Why Trump's election fraud claims aren't showing up in his lawsuits challenging the results by Steven Mulroy for The Conversation 11/22/20
Photo Credit: Author Provided
Rule 3.1 of the Model Rules of Professional Conduct, some version of which applies in all states, forbids a lawyer from bringing a claim or argument “ unless there is a basis in law and fact for doing so that is not frivolous.”
The bar requires lawyers to “inform themselves about the facts of their clients’ cases and the applicable law” and “determine that they can make good faith arguments” supporting their clients’ positions.
At least outside the context of criminal defense, lawyers must be able to honestly represent to the court that they have a basis for believing they have a path to getting relief either based on existing law or “a good faith argument for an extension, modification or reversal of existing law.”
The many stories of Diwali share a common theme of triumph of justice by Natasha Mikles for the Conversation, 11/15/20
There are many stories around what exactly Diwali commemorates and why it is celebrated.
Among Hindu families, many claim the festival celebrates the defeat of the evil demon king Ravana by Rama ‐ an incarnation of the Hindu god Vishnu and the hero of India's Ramayana epic. In the most famous part of this epic tale, Rama's wife is abducted by the demon Ravana, and Rama must journey to the land of Lanka to save her with the assistance of his brother.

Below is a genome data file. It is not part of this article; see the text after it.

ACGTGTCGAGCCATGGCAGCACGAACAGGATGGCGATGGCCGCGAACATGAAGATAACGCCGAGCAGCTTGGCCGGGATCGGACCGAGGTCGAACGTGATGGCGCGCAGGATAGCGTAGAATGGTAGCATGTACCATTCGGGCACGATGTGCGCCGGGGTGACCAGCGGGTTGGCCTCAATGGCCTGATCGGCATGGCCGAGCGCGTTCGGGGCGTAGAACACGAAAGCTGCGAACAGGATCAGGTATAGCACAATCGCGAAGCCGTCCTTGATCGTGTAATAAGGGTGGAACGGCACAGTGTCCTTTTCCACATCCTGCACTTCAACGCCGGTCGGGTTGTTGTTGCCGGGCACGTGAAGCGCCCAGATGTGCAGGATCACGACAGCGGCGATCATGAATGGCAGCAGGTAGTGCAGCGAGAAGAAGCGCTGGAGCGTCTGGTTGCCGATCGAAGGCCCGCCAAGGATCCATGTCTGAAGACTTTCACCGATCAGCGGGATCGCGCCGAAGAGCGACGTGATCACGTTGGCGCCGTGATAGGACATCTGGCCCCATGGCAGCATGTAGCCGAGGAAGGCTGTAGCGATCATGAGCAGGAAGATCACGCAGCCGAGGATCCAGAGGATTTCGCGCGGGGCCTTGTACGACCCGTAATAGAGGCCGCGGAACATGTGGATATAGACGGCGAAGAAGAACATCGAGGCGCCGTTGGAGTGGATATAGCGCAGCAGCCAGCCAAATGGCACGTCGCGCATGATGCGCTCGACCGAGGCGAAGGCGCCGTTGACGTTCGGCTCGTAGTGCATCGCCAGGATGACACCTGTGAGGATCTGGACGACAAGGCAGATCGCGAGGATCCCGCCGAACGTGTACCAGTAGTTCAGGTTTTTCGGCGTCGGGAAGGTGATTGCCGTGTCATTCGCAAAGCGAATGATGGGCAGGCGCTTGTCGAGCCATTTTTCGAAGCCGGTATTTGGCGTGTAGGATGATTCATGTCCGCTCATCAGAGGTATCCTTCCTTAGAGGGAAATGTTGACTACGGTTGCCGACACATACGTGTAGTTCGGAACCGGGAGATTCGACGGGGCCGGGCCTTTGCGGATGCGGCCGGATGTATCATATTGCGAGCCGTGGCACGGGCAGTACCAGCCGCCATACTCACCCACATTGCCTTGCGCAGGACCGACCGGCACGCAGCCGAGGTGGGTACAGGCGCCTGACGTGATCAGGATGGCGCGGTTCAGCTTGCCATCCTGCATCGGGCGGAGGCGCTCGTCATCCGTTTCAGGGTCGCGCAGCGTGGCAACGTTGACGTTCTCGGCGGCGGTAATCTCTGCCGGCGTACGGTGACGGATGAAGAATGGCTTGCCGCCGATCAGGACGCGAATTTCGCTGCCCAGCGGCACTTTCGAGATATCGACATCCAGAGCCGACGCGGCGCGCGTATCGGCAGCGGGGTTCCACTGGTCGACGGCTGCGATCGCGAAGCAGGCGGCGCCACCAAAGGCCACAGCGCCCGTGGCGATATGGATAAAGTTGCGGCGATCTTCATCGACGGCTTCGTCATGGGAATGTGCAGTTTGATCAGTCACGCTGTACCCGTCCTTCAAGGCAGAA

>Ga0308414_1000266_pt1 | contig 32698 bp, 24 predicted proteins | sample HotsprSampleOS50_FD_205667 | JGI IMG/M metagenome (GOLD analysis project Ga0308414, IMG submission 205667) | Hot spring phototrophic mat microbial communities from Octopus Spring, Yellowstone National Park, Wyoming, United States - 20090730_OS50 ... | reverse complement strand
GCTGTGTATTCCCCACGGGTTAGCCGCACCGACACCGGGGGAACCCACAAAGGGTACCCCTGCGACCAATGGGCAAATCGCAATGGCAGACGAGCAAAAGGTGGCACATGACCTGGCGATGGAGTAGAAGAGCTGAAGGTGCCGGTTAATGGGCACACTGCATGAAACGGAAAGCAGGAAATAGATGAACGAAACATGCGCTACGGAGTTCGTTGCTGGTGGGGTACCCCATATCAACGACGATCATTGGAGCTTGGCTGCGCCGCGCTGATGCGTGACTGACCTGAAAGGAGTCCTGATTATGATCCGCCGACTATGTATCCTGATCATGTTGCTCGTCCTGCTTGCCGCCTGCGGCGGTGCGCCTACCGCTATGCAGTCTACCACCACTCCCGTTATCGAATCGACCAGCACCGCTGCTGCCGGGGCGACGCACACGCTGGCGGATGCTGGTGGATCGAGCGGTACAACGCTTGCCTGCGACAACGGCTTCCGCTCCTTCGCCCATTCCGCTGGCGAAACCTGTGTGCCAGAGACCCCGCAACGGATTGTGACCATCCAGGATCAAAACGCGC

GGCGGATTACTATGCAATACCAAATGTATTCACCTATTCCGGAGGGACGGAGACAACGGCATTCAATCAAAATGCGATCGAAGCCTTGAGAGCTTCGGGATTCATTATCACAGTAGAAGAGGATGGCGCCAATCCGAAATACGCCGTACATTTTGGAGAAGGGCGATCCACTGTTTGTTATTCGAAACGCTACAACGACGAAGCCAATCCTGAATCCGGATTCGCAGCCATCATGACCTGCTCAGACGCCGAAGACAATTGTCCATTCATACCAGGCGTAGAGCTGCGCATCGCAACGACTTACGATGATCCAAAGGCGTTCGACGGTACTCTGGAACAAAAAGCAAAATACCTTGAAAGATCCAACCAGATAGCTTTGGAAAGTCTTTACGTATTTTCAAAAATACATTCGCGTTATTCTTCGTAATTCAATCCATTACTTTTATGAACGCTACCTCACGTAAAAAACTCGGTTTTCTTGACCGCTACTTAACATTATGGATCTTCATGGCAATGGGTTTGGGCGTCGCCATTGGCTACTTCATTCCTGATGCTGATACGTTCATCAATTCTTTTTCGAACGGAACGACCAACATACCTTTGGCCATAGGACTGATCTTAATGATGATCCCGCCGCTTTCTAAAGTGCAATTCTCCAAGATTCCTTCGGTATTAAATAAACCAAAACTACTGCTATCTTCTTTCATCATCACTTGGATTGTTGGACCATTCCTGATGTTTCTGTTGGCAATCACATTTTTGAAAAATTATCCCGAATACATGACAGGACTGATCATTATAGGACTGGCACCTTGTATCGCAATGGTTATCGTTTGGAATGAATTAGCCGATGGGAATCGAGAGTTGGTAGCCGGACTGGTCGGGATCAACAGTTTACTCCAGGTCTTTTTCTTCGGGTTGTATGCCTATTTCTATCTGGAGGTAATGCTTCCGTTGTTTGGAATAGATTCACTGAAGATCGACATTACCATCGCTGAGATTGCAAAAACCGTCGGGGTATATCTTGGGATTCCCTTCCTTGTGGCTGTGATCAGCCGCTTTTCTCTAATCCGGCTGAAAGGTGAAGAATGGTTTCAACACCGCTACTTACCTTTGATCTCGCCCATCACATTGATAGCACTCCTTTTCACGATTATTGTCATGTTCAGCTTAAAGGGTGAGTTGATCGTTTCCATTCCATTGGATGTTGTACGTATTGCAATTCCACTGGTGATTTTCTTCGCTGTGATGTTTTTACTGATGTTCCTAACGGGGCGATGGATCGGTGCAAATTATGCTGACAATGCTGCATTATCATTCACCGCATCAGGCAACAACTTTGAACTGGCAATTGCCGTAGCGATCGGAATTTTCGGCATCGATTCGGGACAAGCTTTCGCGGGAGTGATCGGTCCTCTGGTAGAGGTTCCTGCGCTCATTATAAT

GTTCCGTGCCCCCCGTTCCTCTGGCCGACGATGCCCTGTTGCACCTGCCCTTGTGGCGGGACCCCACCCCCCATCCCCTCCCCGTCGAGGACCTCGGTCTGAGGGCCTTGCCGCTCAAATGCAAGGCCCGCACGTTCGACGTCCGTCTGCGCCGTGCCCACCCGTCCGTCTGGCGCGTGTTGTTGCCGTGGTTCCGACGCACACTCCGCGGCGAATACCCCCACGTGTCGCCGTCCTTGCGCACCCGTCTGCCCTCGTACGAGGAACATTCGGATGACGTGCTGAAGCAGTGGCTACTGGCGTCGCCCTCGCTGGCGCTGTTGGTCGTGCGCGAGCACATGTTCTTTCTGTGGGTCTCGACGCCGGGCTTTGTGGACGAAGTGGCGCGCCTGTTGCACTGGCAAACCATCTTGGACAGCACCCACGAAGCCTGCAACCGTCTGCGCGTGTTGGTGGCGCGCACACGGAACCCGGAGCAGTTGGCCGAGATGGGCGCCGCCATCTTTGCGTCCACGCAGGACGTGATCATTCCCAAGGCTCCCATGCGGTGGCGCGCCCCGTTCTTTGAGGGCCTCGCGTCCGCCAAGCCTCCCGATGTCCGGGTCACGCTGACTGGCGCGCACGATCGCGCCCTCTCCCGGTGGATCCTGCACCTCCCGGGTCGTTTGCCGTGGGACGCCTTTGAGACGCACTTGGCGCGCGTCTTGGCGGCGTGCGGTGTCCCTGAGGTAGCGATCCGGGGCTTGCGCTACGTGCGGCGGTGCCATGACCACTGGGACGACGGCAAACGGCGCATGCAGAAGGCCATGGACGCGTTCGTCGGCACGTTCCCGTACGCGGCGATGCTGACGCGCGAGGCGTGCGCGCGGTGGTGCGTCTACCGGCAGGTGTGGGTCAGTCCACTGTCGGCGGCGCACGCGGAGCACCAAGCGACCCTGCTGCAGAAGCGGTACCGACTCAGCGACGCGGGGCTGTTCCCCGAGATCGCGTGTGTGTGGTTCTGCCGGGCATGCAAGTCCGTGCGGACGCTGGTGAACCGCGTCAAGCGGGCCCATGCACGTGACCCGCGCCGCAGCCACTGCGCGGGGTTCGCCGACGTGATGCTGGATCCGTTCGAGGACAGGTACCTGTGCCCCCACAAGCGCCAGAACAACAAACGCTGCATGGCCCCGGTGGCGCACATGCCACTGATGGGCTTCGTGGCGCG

A different tradition states that the festival commemorates the defeat of the demon Narakasura by Lord Krishna. Like Rama, Krishna is an incarnation of the god Vishnu, who has come to assist humanity in its time of need.
Biden wins ‐ experts on what it means for race relations, US foreign policy and the Supreme Court by Brian J Purnell, Morgan Marietta and Neta C. Crawford for The Conversation 11/8/20
He bungled the hearings that brought Clarence Thomas to the Supreme Court by allowing Republican senators to dismiss Anita Hill's damning testimony of Thomas' sexual harassment and by failing to allow other Black women to testify.
But that was then.
During the 2020 campaign, President‐elect Biden consistently spoke about problems stemming from systemic racism. Many voters will be hoping that his actions over the next four years must match his campaign words.
One area that the Biden administration will surely address is policing and racial justice. The Justice Department can bring accountability to police reform by returning to practices the Obama administration put in place to monitor and reform police departments, such as the use of consent degrees. More difficult reforms require redressing how mass incarceration caused widespread voter disenfranchisement in Black American and Latino communities.
US election: Identity politics overwhelms Covid pandemic as factor in presidential race by Elaine Fletcher, 11/8/2020
Photo Credit: Author Provided
Nor did healthcare seem to rate as high a concern either ‐ even though some 20 million Americans stand to lose their health care coverage if the Affordable Care Act is finally overturned by a second-term Trump administration either through action in the Supreme Court or Congress.
Massive 'Covid rebuke' didn't happen: While the mounting toll from the coronavirus has certainly played a role in a higher support for retirees and suburbanites for Biden in some places, a huge Covid-driven “rebuke” of President Donald Trump just did not occur at the magnitude that Democrats had expected.
This was already apparent in the early hours of Tuesday evening, even before returns were being counted. A CNN exit poll found that about one-third of Americans considered the economy the most critical election issue. Only one in six considered the pandemic, and one in 10 cited healthcare policy or violence, as their top issues. One in five people cited racial inequality.
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